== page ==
Creating and controlling on Earth the fusion energy that powers the sun and stars is a key goal of scientists around the world. Production of this safe, clean and limitless energy could generate electricity for all humanity, and the possibility is growing closer to reality.
An international team of scientists led by a graduate student at the U.S.
In an abundance of caution around the coronavirus pandemic, and in light of presumptive cases in the Princeton area, the Princeton Plasma Physics Laboratory is curtailing operations and sending employees home to work effective 5 p.m.
Women contribute to the Princeton Plasma Physics Laboratory’s mission in every department, whether it’s in Engineering, Research, or Operations, Click here to view o
Permanent magnets akin to those used on refrigerators could speed the development of fusion energy – the same energy produced by the sun and stars.
Researchers have found that injecting pellets of hydrogen ice rather than puffing hydrogen gas improves fusion performanceat the DIII-D National Fusion Facility, which General Atomics operates for the U.S. Department of Energy (DOE).
The New Jersey Regional Science Bowl final contests Feb. 21 and 22 at the Princeton Plasma Physics Laboratory were nail-biters to the end with Princeton Charter School and Ridge High School, of Basking Ridge, New Jersey, battling it out to win the right to compete in the U.S.
Researchers at the U.S.
A key hurdle facing fusion devices called stellarators — twisty facilities that seek to harness on Earth the fusion reactions that power the sun and stars — has been their limited ability to maintain the heat and performance of the plasma that fuels those reactions.
Magnetic field lines that wrap around the Earth protect our planet from cosmic rays. Researchers at the U.S.
Like most teams preparing for a big competition, the 16 middle school teams and 32 high school teams coming to the U.S. Department of Energy’s (DOE) Princeton Plasma Physics Laboratory (PPPL) on Feb.
What a decade it’s been for fusion and plasma physics research at the U.S. Department of Energy’s (DOE) Princeton Plasma Physics Laboratory (PPPL)!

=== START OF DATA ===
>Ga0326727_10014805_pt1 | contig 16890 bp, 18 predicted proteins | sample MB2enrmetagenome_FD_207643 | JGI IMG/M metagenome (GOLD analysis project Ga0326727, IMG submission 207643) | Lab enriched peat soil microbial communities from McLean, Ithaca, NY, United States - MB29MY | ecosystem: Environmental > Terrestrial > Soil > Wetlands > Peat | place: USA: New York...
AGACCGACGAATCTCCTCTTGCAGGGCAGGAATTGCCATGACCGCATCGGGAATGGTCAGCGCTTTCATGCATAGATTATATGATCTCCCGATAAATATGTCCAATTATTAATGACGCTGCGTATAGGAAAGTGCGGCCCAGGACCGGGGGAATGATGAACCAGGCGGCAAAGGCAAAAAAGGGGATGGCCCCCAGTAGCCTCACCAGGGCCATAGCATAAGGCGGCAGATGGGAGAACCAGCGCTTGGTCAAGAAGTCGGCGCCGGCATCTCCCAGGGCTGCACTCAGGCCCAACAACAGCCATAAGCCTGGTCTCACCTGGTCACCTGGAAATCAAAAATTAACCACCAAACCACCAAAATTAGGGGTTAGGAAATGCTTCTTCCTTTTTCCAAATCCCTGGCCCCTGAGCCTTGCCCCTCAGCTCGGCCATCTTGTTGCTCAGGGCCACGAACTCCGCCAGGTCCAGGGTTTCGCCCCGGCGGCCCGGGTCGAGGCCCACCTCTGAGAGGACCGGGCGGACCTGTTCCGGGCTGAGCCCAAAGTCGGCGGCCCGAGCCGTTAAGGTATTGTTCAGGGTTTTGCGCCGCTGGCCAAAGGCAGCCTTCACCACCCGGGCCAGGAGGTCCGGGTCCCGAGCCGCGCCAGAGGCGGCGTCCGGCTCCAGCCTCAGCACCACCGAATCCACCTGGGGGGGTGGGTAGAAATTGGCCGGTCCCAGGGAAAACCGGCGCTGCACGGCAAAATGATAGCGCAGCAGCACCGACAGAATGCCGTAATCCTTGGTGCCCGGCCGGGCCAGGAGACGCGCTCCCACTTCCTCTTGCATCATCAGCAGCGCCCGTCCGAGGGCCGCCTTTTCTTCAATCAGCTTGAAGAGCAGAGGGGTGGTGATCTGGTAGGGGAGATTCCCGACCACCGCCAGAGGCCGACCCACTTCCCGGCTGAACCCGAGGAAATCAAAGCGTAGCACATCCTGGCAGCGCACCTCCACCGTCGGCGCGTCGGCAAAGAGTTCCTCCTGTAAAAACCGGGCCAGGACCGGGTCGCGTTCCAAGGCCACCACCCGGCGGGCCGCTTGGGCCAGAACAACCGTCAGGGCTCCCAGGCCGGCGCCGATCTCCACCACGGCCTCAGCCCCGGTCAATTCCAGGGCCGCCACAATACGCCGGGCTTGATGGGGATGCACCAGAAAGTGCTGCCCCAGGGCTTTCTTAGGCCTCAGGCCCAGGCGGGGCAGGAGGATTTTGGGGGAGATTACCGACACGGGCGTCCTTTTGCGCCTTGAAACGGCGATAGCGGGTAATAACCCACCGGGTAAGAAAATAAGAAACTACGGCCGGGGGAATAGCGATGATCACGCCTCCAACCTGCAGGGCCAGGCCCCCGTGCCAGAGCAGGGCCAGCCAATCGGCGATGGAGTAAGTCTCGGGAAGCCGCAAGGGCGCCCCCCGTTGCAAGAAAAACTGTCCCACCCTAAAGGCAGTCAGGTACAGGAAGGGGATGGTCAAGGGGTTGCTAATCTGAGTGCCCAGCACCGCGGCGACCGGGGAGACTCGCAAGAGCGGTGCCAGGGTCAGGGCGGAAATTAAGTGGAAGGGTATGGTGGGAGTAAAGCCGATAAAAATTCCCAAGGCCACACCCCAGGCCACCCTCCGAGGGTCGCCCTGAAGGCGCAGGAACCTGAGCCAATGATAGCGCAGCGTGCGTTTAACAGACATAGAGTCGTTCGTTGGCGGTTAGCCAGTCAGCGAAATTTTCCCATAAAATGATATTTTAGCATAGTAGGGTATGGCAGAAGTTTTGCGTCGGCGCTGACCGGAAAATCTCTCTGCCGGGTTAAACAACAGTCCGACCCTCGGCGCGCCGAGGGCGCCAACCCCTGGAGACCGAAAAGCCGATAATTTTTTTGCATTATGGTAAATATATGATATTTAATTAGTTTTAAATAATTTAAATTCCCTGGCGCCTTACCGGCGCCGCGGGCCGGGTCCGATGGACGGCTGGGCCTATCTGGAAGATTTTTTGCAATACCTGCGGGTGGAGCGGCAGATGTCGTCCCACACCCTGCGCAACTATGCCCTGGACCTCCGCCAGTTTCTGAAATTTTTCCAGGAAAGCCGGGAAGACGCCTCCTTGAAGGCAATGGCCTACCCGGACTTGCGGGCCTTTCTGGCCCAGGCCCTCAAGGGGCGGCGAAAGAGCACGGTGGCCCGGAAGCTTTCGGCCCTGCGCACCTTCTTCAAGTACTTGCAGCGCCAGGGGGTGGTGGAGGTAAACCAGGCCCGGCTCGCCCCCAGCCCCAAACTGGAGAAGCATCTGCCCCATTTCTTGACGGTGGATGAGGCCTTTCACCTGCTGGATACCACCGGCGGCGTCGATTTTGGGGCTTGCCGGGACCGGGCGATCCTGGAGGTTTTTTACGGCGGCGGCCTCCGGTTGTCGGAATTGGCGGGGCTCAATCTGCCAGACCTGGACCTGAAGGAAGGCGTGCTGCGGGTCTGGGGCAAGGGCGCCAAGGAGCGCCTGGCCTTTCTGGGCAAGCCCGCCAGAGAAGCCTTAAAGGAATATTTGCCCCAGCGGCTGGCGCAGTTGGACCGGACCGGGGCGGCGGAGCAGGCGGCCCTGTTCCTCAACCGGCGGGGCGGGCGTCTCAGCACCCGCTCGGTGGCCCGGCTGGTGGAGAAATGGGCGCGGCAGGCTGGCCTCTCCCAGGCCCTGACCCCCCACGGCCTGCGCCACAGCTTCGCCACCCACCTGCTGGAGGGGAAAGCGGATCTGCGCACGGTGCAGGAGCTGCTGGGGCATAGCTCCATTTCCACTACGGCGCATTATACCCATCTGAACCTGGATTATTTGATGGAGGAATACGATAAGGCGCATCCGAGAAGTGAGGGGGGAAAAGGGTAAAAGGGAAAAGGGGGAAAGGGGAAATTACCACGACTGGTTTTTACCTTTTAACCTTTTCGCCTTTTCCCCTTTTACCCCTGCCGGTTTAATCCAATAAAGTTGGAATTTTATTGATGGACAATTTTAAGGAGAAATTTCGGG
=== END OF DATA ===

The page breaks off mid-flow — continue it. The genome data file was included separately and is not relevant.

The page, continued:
A long-standing puzzle in space science is what triggers fast magnetic reconnection, an explosive process that unfolds throughout the universe more rapidly than theory says it should.
What does the future hold for the development of fusion energy as a safe, clean and virtually limitless source of power to generate electricity? To find out, the Andlinger Center for Energy and Environment at Princeton University spoke with Steve Cowley, director of the U.S.
The American Physical Society (APS) has recognized a summer intern at the U.S. Department of Energy’s (DOE) Princeton Plasma Physics Laboratory (PPPL) for producing an outstanding research poster at the world-wide APS Division of Plasma Physics (DPP) gathering last October.
Turbulence — the unruly swirling of fluid and air that mixes coffee and cream and can rattle airplanes in flight — causes heat loss that weakens efforts to reproduce on Earth the fusion that powers the sun and stars.
Researchers led by C.S. Chang of the U.S. Department of Energy’s (DOE) Princeton Plasma Physics Laboratory (PPPL) have been awarded major supercomputer time to address key issues for ITER, the international experiment under construction in France to demonstrate the practicality of fusion energy.
Scientists often make progress by coming up with new ways to look at old problems. That has happened at the U.S.
Arms control robots, a new national facility, and accelerating the drive to bring the fusion energy that powers the sun and stars to Earth. These far-reaching achievements at the U.S. Department of Energy’s (DOE) Princeton Plasma Physics Laboratory (PPPL) made 2019 another remarkable year.
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